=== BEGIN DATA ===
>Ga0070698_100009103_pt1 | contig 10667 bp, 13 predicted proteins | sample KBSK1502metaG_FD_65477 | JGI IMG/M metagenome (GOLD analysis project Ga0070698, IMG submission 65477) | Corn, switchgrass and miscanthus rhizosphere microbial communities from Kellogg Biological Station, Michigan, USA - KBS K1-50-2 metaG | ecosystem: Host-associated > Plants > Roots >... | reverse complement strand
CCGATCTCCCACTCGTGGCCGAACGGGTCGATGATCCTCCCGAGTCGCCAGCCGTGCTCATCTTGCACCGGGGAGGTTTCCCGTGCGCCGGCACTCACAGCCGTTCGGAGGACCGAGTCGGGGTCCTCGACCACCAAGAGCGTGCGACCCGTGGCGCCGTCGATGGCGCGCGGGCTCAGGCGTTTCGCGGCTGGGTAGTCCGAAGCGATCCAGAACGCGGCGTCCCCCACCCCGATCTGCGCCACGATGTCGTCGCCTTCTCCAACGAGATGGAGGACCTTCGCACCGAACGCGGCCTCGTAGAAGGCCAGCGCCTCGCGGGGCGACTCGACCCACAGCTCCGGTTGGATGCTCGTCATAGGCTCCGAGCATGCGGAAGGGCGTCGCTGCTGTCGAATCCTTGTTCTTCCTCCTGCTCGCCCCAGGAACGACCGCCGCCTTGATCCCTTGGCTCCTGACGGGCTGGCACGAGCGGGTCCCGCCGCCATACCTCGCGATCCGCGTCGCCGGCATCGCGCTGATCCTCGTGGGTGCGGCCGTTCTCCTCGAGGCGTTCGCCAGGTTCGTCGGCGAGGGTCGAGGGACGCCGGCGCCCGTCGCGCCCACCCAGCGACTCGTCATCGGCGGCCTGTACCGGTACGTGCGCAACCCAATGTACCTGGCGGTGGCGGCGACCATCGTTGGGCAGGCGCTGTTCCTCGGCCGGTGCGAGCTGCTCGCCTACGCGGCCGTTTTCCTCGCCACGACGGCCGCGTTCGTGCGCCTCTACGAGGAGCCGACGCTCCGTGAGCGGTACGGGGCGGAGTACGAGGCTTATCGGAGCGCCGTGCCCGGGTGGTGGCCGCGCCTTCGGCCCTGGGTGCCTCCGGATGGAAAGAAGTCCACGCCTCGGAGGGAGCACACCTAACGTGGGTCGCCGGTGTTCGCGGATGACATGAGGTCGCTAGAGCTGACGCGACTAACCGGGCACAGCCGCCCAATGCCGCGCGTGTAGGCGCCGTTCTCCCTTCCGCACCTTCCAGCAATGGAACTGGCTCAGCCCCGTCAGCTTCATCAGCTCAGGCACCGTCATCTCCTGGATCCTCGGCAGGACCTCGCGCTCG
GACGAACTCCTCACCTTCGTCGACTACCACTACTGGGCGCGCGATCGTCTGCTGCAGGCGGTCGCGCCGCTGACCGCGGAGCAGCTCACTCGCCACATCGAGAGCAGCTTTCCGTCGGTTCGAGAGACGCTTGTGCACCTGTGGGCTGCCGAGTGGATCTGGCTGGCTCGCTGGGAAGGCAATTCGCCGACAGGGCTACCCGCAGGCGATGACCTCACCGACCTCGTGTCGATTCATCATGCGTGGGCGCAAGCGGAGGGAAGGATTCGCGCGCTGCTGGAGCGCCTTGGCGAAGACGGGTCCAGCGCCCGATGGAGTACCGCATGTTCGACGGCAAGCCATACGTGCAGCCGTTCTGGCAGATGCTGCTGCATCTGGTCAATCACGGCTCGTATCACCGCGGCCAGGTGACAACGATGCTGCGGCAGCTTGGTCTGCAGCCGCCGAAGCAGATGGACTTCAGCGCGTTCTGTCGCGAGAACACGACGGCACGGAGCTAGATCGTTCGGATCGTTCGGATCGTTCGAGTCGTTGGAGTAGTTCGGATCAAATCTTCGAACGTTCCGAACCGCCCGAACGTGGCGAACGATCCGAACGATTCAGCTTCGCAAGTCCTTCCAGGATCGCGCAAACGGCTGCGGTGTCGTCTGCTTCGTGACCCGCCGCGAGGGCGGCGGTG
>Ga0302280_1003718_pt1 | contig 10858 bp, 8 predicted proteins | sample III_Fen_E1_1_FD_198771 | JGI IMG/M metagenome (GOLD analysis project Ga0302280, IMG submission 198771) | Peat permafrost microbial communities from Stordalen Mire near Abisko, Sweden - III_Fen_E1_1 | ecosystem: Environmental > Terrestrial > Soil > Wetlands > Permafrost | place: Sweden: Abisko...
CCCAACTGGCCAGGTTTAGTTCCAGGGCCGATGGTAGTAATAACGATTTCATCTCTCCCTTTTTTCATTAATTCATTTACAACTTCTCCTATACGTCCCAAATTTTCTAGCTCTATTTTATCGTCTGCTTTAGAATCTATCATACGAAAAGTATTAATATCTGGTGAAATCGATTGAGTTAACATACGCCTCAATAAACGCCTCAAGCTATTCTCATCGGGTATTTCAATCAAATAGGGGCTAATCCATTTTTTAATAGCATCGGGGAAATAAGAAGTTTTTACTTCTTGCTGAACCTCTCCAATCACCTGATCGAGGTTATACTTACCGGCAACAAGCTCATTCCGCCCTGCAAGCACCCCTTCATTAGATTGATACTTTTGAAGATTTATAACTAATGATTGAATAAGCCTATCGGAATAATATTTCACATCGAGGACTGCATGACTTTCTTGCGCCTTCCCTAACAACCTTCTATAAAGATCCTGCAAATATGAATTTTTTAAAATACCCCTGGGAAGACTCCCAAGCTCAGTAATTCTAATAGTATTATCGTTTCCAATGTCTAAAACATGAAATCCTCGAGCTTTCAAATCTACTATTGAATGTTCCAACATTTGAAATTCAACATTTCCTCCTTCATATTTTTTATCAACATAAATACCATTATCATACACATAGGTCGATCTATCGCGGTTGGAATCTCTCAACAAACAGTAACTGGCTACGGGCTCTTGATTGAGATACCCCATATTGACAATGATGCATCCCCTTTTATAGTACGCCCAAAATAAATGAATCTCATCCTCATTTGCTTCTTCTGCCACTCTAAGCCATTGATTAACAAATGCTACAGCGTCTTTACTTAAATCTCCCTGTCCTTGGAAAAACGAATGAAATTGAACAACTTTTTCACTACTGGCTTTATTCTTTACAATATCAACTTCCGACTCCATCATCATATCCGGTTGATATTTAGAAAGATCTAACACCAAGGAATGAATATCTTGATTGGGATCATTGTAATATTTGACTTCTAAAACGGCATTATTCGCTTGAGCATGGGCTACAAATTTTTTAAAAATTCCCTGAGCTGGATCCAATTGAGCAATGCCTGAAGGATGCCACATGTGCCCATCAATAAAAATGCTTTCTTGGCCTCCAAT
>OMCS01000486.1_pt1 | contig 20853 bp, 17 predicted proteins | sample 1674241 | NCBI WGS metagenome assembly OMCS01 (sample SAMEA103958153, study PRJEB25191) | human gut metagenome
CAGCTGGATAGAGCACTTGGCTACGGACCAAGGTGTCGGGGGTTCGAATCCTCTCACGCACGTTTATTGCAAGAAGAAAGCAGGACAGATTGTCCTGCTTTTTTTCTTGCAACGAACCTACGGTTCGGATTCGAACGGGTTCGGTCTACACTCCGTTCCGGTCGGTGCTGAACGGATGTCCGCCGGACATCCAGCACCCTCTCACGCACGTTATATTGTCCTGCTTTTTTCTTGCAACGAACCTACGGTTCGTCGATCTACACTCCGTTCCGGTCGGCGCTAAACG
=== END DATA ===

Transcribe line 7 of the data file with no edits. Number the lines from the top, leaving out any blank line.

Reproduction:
CAGCTGGATAGAGCACTTGGCTACGGACCAAGGTGTCGGGGGTTCGAATCCTCTCACGCACGTTTATTGCAAGAAGAAAGCAGGACAGATTGTCCTGCTTTTTTTCTTGCAACGAACCTACGGTTCGGATTCGAACGGGTTCGGTCTACACTCCGTTCCGGTCGGTGCTGAACGGATGTCCGCCGGACATCCAGCACCCTCTCACGCACGTTATATTGTCCTGCTTTTTTCTTGCAACGAACCTACGGTTCGTCGATCTACACTCCGTTCCGGTCGGCGCTAAACG